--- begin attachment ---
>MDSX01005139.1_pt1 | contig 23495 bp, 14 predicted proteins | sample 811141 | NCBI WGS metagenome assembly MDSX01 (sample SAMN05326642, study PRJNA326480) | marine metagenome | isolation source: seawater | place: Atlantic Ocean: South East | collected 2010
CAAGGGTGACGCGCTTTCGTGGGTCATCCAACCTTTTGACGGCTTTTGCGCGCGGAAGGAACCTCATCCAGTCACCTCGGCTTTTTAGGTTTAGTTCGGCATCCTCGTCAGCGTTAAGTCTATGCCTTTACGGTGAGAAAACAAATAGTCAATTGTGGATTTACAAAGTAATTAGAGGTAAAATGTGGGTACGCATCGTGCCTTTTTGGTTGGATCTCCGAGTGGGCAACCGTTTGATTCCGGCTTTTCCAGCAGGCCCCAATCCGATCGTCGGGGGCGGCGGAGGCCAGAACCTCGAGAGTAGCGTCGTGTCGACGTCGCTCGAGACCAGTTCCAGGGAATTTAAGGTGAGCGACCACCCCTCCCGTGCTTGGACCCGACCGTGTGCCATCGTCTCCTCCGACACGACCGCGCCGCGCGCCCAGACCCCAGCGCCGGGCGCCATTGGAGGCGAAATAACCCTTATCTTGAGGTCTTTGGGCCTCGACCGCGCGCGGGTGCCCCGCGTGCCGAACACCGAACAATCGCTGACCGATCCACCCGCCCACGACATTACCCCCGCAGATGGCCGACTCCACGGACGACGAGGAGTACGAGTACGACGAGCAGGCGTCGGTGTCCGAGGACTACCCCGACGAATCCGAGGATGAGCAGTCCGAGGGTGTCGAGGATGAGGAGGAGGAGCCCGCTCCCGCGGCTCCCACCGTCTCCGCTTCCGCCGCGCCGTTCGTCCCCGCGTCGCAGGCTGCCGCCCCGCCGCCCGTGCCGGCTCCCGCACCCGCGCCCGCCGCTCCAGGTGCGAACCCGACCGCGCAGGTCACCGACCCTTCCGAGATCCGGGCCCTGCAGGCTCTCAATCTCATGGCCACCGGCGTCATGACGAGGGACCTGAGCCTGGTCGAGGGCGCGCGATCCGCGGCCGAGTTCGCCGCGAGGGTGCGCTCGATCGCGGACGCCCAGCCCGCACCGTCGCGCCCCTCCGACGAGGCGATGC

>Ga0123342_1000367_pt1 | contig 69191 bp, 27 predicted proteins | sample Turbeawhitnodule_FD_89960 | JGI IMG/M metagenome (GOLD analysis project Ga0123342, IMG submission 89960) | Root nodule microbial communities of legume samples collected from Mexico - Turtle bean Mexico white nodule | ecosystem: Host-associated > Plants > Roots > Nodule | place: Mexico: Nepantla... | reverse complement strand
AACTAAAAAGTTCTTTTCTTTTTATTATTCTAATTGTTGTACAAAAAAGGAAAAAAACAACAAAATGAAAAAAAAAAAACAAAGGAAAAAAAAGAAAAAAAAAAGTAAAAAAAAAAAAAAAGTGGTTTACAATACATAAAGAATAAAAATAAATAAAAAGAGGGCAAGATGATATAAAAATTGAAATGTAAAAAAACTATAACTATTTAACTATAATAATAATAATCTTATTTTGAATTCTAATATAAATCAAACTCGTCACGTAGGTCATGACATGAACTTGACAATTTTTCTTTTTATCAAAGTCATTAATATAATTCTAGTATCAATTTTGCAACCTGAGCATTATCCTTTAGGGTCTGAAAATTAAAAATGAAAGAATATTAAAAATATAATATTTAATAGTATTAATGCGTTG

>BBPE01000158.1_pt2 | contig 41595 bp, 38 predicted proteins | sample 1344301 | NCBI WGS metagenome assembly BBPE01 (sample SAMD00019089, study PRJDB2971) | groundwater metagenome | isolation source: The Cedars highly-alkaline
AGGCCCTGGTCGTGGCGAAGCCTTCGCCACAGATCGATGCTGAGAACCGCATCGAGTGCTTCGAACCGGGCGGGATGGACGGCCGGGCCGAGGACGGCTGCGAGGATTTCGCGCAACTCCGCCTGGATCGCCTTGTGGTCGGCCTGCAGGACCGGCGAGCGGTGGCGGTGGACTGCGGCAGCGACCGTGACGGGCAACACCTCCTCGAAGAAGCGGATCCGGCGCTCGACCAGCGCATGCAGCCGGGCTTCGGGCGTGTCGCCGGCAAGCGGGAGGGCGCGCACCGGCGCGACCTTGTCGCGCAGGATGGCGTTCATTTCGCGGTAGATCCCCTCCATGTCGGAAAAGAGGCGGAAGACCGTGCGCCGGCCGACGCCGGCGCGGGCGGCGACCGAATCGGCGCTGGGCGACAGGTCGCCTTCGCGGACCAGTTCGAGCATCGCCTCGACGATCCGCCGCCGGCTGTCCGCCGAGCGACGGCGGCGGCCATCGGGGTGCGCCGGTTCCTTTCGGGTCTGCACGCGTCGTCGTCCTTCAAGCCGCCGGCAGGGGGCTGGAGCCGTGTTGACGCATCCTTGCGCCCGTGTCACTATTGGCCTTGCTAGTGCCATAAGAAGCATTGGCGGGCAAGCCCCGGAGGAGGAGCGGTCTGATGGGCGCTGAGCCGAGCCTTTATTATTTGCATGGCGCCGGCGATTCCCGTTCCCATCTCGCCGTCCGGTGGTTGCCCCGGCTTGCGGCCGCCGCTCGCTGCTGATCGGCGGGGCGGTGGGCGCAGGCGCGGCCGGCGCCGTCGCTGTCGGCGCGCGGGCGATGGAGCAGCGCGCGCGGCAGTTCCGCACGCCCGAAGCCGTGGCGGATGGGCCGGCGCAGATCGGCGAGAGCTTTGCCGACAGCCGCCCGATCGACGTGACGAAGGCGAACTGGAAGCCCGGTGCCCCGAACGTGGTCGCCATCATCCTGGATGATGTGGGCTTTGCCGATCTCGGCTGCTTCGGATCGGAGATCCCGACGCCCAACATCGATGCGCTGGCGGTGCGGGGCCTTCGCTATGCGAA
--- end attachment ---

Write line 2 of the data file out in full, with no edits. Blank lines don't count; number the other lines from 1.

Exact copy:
CAAGGGTGACGCGCTTTCGTGGGTCATCCAACCTTTTGACGGCTTTTGCGCGCGGAAGGAACCTCATCCAGTCACCTCGGCTTTTTAGGTTTAGTTCGGCATCCTCGTCAGCGTTAAGTCTATGCCTTTACGGTGAGAAAACAAATAGTCAATTGTGGATTTACAAAGTAATTAGAGGTAAAATGTGGGTACGCATCGTGCCTTTTTGGTTGGATCTCCGAGTGGGCAACCGTTTGATTCCGGCTTTTCCAGCAGGCCCCAATCCGATCGTCGGGGGCGGCGGAGGCCAGAACCTCGAGAGTAGCGTCGTGTCGACGTCGCTCGAGACCAGTTCCAGGGAATTTAAGGTGAGCGACCACCCCTCCCGTGCTTGGACCCGACCGTGTGCCATCGTCTCCTCCGACACGACCGCGCCGCGCGCCCAGACCCCAGCGCCGGGCGCCATTGGAGGCGAAATAACCCTTATCTTGAGGTCTTTGGGCCTCGACCGCGCGCGGGTGCCCCGCGTGCCGAACACCGAACAATCGCTGACCGATCCACCCGCCCACGACATTACCCCCGCAGATGGCCGACTCCACGGACGACGAGGAGTACGAGTACGACGAGCAGGCGTCGGTGTCCGAGGACTACCCCGACGAATCCGAGGATGAGCAGTCCGAGGGTGTCGAGGATGAGGAGGAGGAGCCCGCTCCCGCGGCTCCCACCGTCTCCGCTTCCGCCGCGCCGTTCGTCCCCGCGTCGCAGGCTGCCGCCCCGCCGCCCGTGCCGGCTCCCGCACCCGCGCCCGCCGCTCCAGGTGCGAACCCGACCGCGCAGGTCACCGACCCTTCCGAGATCCGGGCCCTGCAGGCTCTCAATCTCATGGCCACCGGCGTCATGACGAGGGACCTGAGCCTGGTCGAGGGCGCGCGATCCGCGGCCGAGTTCGCCGCGAGGGTGCGCTCGATCGCGGACGCCCAGCCCGCACCGTCGCGCCCCTCCGACGAGGCGATGC